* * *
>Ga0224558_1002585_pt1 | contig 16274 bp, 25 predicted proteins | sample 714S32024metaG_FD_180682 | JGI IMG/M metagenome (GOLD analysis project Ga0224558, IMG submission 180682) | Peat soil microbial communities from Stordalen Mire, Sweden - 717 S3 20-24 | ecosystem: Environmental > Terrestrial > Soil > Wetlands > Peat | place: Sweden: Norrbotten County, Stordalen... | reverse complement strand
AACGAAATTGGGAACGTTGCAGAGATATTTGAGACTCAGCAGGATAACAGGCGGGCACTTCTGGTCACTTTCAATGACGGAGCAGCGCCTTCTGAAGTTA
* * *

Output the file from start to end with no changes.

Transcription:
>Ga0224558_1002585_pt1 | contig 16274 bp, 25 predicted proteins | sample 714S32024metaG_FD_180682 | JGI IMG/M metagenome (GOLD analysis project Ga0224558, IMG submission 180682) | Peat soil microbial communities from Stordalen Mire, Sweden - 717 S3 20-24 | ecosystem: Environmental > Terrestrial > Soil > Wetlands > Peat | place: Sweden: Norrbotten County, Stordalen... | reverse complement strand
AACGAAATTGGGAACGTTGCAGAGATATTTGAGACTCAGCAGGATAACAGGCGGGCACTTCTGGTCACTTTCAATGACGGAGCAGCGCCTTCTGAAGTTA